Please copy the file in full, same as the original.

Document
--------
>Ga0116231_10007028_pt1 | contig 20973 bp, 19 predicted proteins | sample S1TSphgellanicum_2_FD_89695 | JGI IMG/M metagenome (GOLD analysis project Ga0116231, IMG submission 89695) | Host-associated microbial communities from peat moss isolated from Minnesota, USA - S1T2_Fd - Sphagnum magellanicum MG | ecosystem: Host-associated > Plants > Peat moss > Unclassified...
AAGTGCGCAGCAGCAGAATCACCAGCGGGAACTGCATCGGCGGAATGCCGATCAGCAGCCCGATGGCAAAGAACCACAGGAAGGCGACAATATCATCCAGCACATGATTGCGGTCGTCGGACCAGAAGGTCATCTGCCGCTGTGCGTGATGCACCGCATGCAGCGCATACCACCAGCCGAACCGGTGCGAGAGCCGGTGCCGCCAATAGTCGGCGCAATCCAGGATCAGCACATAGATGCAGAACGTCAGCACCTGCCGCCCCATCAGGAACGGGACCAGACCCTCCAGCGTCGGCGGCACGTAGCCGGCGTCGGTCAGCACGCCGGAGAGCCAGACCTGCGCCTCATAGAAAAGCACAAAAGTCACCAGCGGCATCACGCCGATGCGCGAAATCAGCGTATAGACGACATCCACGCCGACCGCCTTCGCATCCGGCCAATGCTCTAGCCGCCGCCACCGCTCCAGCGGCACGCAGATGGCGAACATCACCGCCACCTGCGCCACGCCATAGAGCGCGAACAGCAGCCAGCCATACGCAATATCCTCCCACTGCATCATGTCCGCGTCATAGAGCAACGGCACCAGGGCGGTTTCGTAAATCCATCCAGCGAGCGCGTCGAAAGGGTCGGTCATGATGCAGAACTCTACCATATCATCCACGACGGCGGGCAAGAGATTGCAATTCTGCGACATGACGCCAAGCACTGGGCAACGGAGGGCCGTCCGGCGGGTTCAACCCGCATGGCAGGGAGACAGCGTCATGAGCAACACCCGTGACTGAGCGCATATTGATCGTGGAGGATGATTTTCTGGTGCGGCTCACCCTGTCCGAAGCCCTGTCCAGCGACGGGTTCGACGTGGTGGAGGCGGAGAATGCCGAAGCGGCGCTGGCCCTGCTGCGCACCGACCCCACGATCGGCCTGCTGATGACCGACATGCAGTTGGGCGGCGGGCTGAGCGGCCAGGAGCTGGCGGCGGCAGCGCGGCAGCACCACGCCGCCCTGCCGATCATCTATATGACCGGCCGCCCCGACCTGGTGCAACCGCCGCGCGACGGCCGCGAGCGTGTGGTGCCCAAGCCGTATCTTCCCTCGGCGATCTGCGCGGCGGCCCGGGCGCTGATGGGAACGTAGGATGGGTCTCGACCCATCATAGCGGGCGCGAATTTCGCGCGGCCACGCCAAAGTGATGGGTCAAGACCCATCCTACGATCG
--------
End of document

>Ga0116231_10007028_pt1 | contig 20973 bp, 19 predicted proteins | sample S1TSphgellanicum_2_FD_89695 | JGI IMG/M metagenome (GOLD analysis project Ga0116231, IMG submission 89695) | Host-associated microbial communities from peat moss isolated from Minnesota, USA - S1T2_Fd - Sphagnum magellanicum MG | ecosystem: Host-associated > Plants > Peat moss > Unclassified...
AAGTGCGCAGCAGCAGAATCACCAGCGGGAACTGCATCGGCGGAATGCCGATCAGCAGCCCGATGGCAAAGAACCACAGGAAGGCGACAATATCATCCAGCACATGATTGCGGTCGTCGGACCAGAAGGTCATCTGCCGCTGTGCGTGATGCACCGCATGCAGCGCATACCACCAGCCGAACCGGTGCGAGAGCCGGTGCCGCCAATAGTCGGCGCAATCCAGGATCAGCACATAGATGCAGAACGTCAGCACCTGCCGCCCCATCAGGAACGGGACCAGACCCTCCAGCGTCGGCGGCACGTAGCCGGCGTCGGTCAGCACGCCGGAGAGCCAGACCTGCGCCTCATAGAAAAGCACAAAAGTCACCAGCGGCATCACGCCGATGCGCGAAATCAGCGTATAGACGACATCCACGCCGACCGCCTTCGCATCCGGCCAATGCTCTAGCCGCCGCCACCGCTCCAGCGGCACGCAGATGGCGAACATCACCGCCACCTGCGCCACGCCATAGAGCGCGAACAGCAGCCAGCCATACGCAATATCCTCCCACTGCATCATGTCCGCGTCATAGAGCAACGGCACCAGGGCGGTTTCGTAAATCCATCCAGCGAGCGCGTCGAAAGGGTCGGTCATGATGCAGAACTCTACCATATCATCCACGACGGCGGGCAAGAGATTGCAATTCTGCGACATGACGCCAAGCACTGGGCAACGGAGGGCCGTCCGGCGGGTTCAACCCGCATGGCAGGGAGACAGCGTCATGAGCAACACCCGTGACTGAGCGCATATTGATCGTGGAGGATGATTTTCTGGTGCGGCTCACCCTGTCCGAAGCCCTGTCCAGCGACGGGTTCGACGTGGTGGAGGCGGAGAATGCCGAAGCGGCGCTGGCCCTGCTGCGCACCGACCCCACGATCGGCCTGCTGATGACCGACATGCAGTTGGGCGGCGGGCTGAGCGGCCAGGAGCTGGCGGCGGCAGCGCGGCAGCACCACGCCGCCCTGCCGATCATCTATATGACCGGCCGCCCCGACCTGGTGCAACCGCCGCGCGACGGCCGCGAGCGTGTGGTGCCCAAGCCGTATCTTCCCTCGGCGATCTGCGCGGCGGCCCGGGCGCTGATGGGAACGTAGGATGGGTCTCGACCCATCATAGCGGGCGCGAATTTCGCGCGGCCACGCCAAAGTGATGGGTCAAGACCCATCCTACGATCG